March 10, 2014

Masculine Gravity and the Guy's Hike

The last Man-Making Blog post described the work of two powerful man-makers, men who I claim have caught man-making fire. Another way I speak about that desire to be more and more involved with young men is "masculine gravity." It's a term that describes the mix of fun, pleasure, joy, laughter, and a powerful sense of rightness that works on men who spend some time in a pack of men and adolescent males.

HOW MASCULINE GRAVITY WORKS: After a very little time spent in a mixed-age guy-pack, a man quickly realizes the young dudes are not as scary as he thought they'd be, he learns the young guys like having them around, and that the time with these guys is really fun! In addition, a man will find all kinds of reminders of his adolescent years, for better and for worse. There is always the kid who reminds a man of the young lad he was as a teen, and the exchanges and behaviors of the young guys conjure up memories of his days in the boy pack. In that side-by-side way men make connections, a man may find a young guy hovering around him or asking him a question that starts a conversation. If a man responds to that invite, a connection is often made. If the hike or event is long enough a man is likely to hear young guy stories that will touch his heart with their unreserved and often familiar truths. All of these forces acting together create a feeling he's in the right place, he really is made for this work, and leaves him with a hunger for more. That's masculine gravity, and it always leaves a man feeling better about himself for the time spent.

. . . it always leaves a man feeling better
about himself for the time spent.

I wouldn't be writing this if I didn't feel that gravitational pull, and you wouldn't be reading this if you didn't feel some form of pull or call to this work. So just FYI, this "force" is already working on you.

On a recent outing, I was actually able to see masculine gravity working as I watched a group of men ripen to man-making over the course of a five hour event.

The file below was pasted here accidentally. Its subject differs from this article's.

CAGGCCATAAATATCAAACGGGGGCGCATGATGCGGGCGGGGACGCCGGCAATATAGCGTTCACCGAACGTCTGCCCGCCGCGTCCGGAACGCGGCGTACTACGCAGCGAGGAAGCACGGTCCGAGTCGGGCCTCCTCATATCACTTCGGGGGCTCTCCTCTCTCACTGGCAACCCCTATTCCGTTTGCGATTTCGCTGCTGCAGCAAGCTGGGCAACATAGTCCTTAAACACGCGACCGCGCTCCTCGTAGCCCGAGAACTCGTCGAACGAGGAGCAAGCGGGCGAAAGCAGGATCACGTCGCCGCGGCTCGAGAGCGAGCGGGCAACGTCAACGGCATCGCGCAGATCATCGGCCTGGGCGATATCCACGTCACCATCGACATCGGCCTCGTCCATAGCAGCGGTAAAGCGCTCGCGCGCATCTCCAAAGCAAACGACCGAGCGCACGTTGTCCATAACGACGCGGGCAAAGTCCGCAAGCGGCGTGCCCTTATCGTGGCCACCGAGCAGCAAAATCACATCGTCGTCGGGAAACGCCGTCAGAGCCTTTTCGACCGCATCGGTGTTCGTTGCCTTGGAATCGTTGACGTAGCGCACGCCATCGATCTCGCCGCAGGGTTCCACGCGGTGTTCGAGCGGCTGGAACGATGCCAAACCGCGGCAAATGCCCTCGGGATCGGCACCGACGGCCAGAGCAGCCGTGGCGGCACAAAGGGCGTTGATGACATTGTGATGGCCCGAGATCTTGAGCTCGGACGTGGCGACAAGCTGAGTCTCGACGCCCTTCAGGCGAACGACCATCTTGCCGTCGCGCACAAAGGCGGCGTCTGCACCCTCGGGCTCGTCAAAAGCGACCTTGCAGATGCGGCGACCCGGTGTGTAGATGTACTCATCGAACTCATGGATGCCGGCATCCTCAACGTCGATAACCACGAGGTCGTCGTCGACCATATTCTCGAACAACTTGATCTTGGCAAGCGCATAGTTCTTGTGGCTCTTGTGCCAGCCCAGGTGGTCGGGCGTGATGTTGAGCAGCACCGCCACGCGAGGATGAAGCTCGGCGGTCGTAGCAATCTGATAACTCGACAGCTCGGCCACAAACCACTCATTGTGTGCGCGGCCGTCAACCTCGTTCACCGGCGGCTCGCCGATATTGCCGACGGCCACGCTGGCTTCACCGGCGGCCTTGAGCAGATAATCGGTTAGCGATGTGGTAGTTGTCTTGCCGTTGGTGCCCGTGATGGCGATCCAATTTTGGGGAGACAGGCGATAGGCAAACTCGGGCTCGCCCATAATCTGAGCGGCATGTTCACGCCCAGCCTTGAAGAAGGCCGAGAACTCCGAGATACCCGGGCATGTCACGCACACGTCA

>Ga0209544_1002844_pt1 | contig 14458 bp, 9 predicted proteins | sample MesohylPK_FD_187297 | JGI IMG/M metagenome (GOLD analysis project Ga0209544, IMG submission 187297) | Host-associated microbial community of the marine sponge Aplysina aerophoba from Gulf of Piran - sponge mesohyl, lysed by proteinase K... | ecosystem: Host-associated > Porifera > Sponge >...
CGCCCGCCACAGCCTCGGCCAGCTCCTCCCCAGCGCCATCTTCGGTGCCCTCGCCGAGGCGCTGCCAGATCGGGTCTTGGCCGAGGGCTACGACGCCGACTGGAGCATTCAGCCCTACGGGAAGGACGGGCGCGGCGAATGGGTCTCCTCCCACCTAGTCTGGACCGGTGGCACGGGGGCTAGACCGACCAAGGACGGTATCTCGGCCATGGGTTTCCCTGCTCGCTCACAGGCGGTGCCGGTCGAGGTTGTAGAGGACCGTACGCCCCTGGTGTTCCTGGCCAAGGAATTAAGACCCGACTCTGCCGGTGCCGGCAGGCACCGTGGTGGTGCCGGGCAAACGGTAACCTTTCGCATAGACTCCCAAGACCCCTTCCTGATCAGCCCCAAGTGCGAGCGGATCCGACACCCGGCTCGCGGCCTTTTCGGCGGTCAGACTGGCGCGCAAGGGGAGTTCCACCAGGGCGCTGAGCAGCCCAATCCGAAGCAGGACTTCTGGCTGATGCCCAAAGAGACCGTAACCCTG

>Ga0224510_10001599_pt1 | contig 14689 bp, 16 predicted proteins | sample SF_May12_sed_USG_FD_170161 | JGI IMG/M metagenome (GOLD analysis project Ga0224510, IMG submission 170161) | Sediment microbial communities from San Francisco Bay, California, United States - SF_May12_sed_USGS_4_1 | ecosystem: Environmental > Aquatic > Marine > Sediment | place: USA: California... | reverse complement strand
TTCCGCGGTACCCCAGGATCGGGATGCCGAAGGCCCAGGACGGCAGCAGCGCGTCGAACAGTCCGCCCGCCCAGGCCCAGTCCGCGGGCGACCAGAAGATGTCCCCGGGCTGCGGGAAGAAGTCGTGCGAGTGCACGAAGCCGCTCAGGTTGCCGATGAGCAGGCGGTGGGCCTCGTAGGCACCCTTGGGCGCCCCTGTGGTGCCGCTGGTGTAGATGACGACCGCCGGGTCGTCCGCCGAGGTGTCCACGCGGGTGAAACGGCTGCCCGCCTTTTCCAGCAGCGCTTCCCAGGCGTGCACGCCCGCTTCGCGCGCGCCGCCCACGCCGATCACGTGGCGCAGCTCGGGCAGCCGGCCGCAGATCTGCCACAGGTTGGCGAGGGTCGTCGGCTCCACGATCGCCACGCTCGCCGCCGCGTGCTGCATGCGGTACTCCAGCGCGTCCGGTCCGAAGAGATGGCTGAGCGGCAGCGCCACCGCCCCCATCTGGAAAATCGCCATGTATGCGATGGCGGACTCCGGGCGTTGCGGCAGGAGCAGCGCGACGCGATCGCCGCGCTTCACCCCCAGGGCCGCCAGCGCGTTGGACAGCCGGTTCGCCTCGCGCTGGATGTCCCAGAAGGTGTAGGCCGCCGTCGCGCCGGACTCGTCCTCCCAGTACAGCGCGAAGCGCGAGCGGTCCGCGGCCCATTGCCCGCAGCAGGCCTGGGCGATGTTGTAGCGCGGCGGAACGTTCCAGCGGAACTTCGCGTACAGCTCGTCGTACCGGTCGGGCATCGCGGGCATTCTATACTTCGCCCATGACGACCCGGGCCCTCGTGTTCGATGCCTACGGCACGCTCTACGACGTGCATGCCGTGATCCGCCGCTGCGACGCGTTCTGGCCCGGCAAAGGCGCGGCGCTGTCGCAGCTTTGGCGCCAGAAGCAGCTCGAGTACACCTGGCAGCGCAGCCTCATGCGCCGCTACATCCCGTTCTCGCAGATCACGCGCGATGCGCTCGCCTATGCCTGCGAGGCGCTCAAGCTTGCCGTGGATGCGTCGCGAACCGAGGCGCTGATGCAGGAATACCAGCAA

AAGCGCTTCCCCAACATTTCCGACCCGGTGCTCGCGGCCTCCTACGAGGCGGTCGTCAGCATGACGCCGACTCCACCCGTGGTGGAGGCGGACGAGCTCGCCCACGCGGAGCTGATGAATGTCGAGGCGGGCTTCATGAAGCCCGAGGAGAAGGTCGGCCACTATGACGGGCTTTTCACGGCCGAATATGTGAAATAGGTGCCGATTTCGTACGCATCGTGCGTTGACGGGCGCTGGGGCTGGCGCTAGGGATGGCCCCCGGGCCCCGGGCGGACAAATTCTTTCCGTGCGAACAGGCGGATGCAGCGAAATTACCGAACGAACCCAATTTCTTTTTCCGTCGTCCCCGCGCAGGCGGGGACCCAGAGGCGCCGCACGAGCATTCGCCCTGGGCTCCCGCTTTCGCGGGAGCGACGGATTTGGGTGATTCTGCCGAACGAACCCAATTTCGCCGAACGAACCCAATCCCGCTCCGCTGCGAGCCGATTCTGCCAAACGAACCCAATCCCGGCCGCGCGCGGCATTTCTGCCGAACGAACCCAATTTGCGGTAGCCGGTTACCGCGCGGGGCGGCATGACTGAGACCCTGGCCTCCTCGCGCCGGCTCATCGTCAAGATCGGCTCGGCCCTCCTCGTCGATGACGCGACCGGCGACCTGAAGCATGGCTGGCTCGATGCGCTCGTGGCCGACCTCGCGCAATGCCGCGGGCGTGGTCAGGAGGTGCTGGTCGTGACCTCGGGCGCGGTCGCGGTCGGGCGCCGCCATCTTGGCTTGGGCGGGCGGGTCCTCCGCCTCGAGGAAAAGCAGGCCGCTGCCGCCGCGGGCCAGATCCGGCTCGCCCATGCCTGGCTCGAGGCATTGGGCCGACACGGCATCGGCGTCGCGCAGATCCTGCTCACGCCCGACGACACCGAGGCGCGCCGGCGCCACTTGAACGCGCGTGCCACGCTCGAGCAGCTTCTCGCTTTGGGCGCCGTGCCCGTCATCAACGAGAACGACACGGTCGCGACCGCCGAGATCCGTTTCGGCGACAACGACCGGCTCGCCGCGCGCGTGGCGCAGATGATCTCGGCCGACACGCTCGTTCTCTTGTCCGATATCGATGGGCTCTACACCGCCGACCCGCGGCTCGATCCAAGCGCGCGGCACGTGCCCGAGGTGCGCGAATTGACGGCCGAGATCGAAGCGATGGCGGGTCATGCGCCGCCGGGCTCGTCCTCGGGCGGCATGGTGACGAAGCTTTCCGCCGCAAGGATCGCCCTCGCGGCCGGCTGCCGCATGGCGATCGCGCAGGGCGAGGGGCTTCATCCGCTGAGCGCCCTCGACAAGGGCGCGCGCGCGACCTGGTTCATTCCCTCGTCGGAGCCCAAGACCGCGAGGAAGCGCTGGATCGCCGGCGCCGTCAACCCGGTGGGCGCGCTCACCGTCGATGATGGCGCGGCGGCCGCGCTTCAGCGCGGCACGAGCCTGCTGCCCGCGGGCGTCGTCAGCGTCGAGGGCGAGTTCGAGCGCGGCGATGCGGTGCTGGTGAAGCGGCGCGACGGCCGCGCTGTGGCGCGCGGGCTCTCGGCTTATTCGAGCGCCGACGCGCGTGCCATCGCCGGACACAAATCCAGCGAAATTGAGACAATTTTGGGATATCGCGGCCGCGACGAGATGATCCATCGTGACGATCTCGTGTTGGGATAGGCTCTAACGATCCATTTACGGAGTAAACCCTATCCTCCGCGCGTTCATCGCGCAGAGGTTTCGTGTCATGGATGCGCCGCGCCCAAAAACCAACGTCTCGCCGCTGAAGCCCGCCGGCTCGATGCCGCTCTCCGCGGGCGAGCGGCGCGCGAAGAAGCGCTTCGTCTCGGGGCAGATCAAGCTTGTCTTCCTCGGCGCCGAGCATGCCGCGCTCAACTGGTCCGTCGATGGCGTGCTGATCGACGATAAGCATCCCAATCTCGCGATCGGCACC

Wasson Peak is the highest peak in the Tucson Mountains. At the top, you get a 360 degree view of the whole Tucson basin. Hikers have to work to earn that view. On January 25th, the Desert Men's Council, a group I belong to, held their Annual Guy's Hike. On that day, a multi-generational tribe of almost 30 males, between the ages of 9 and 70 reached the summit.

It is always sweet for me to see how the guy-pack drama unfolds. In the pre-hike circle, it's usually the case that not everyone knows everyone else. So in the circle, we ask each male to say his name and what he's looking forward to in the experience. There's a little safety training, counting off by numbers, and then making a commitment to face the ordeal together. We agree to support each other and to all arrive together at the top.

Shortly after we head out, the young guys unconsciously begin to immediately sort themselves by age, personality type, and fitness level. The men will initially struggle to wrangle the pack, and then eventually yield to the overwhelming energy of the young males who take off up the trail. Also, as it always happens, the oldest alpha male in the boy-pack follows the leader's instructions and holds the young dudes back till the slower boys and men catch up. Waiting for those at the back of the pack is a challenge for the faster guys, and trying to step it up and not be the caboose is a challenge for the slower guys. As a result of these demands and sacrifices, somewhere along the way up the mountain, we become a true band of brothers. Along the way, we explored a long wash, scrambled over huge boulders, and found ancient petroglyphs on the walls. We passed fenced-off entrances to old mines and had spectacular vistas all the way.

At the top there was relief, awe at the vista, and lots of congratulations all around. The group photo really says it all. All males, pulled together in a common victory. The way down was quieter as the fatigue set in, but we were welded together in a way, and the waiting and supporting each other got easier. It was a demanding five-hour round trip hike that ended with very tired bodies and many new friends and happy memories. Oh, the young guys reminded me they got awesome Facebook pictures and some serious bragging rights along the way.

In the check-out circle, everyone is asked to name a feeling as a highlight from the hike. I guess "tired" is a feeling because many claimed it, and even in that, we were on common ground. The majority of the check-out statements reflected how the experience had exceeded their expectations, that it was really a lot of fun, and that it was good to be outdoors and active and with a group of guys. Even being physically exhausted and with tired legs and sore feet, most of the young dudes said they wanted more, soon! There were four men who individually came up to me after the hike, thanked me, and said they, too, were interested additional events, our Rite of Passage weekends, and the other work of our Desert Men's Council group. It's all about masculine gravity.

Here is the link to just a few of the photos from the hike. These pictures only begin to tell the story of the perfect day, the laughs, new friends, physical effort, BIG vistas, and tired bodies at the end. If you look very closely, you can see the masculine gravity working, pulling the guys together, and pulling men toward man-making!

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